Time to reconsider on Fort Ridgely
THUMBS DOWN: The public information session on the Fort Ridgely State Park golf course closing in New Ulm this week did little to diffuse the outrage of the state park’s supporters. If anything, it illuminated why the DNR didn’t hold such hearings before it made its decision.
There is still time, though, for the DNR to reconsider. One idea brought up at the meeting was a moratorium on the closing. Let the course stay open this summer while the DNR?and the Friends of Fort Ridgely explore possible solutions for improving the financial situation at the golf course. Better staffing at the course would undoubtedly result in more greens fees being collected. Perhaps volunteers could fill in the gaps in the evenings and weekends.
Give the supporters a chance to help improve the situation. If the situation can’t be improved, then perhaps the course should be closed. It will be sad, but at least it wouldn’t be for lack of trying.
Price vs. USA label
THUMBS DOWN: This week’s Associated Press-GfK poll presented some sad information for supporters of “Made in the USA” goods. The vast majority of people polled said they would like to buy goods made in the U.S., but when it comes time to make the purchase, the lower price of foreign goods is what drives their decision. For many, it’s hard to even find domestic goods in the stores.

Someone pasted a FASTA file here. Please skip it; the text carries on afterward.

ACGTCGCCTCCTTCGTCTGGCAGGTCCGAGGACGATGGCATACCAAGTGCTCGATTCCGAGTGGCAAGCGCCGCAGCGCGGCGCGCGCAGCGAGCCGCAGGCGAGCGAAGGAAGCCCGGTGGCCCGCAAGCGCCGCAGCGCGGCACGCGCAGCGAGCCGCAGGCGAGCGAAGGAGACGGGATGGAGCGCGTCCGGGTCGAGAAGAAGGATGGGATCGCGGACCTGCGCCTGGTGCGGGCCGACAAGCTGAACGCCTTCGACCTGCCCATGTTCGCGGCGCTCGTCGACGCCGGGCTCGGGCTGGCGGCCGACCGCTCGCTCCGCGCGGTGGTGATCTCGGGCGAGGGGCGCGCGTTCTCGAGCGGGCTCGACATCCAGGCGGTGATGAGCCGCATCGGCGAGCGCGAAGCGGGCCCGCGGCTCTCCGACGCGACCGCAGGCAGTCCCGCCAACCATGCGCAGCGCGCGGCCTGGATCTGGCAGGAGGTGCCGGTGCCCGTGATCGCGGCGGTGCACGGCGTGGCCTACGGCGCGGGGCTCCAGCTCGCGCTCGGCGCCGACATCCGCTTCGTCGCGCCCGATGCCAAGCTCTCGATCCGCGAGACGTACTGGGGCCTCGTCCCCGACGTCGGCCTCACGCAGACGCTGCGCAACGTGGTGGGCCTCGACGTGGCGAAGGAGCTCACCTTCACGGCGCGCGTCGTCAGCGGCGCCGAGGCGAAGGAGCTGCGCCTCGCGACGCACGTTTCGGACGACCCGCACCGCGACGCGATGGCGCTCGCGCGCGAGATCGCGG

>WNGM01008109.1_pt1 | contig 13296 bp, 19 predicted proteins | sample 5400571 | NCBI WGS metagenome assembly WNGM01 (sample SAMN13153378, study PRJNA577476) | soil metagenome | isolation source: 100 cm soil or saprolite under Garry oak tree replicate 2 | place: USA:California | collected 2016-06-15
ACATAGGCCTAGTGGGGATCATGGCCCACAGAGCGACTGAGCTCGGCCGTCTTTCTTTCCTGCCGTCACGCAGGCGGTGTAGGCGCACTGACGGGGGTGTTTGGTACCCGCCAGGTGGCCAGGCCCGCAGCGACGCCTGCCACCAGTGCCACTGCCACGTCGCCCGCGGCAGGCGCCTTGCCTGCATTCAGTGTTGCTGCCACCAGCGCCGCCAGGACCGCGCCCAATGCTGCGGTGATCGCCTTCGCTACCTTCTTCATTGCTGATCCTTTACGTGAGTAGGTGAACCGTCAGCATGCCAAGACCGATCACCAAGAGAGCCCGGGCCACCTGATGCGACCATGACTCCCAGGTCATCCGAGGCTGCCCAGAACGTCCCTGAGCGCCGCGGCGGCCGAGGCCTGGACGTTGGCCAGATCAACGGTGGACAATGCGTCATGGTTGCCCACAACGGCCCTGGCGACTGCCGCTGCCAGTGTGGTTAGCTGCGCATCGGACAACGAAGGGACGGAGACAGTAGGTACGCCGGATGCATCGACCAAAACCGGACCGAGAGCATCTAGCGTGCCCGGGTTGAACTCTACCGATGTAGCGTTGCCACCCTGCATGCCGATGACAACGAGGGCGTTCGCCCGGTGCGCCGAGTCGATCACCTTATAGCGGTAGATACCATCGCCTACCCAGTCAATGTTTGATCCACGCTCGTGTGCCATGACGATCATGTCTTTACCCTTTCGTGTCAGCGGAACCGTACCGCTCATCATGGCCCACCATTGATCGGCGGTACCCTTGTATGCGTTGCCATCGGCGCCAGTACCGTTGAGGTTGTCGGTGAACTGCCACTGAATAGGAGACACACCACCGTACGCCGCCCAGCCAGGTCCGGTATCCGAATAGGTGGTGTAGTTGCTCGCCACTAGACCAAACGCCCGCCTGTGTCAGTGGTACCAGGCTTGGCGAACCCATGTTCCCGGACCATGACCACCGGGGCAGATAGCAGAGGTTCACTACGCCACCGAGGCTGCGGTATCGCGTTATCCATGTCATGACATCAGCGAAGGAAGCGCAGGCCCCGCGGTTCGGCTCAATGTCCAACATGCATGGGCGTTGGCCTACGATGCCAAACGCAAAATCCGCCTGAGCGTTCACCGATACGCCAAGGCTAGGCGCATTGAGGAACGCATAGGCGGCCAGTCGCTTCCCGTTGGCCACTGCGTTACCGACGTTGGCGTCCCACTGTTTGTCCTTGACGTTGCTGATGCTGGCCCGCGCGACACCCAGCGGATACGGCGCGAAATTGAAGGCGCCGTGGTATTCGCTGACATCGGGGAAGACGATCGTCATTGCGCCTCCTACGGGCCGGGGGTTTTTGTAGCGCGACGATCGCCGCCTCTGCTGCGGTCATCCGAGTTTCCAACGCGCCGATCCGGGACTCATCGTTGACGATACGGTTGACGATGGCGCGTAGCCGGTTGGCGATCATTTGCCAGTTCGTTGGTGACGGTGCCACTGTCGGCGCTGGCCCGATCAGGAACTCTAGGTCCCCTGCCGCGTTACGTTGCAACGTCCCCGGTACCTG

This is not a surprising result. It is a vicious circule. In a time when so many people are feeling an economic pinch, they need to make their dollars stretch as far as they can. Retailers looking for sales will supply the merchandise that people want to buy, and most of the time that means lower-cost foreign-made goods. As more manufacturing jobs move overseas, it means fewer jobs at home, and that leads to a bigger economic pinch.
How do you break the cycle??If we knew, we’d run for president.
Still can’t agree
THUMBS DOWN: State legislators can’t agree on a lot of things, but they should be able to agree on some things.
Take transportation funding. Everyone agrees the state needs to put more money into it. But they can’t agree on how much. Same with broadband technology. Again, everyone, DFL and Republican, agrees statewide broadband access is vitally important for businesses to successfully compete in today’s economy. But how much will it take to provide it? Gov. Mark Dayton wants to put $100 million into it this year. The DFL-controlled Senate wants to spend $85 million. The Republicans in the House propose $28 million for rural expansion, with another $7 million for school internet expansion.
If they can’t agree on the basics, how will they every iron out the details?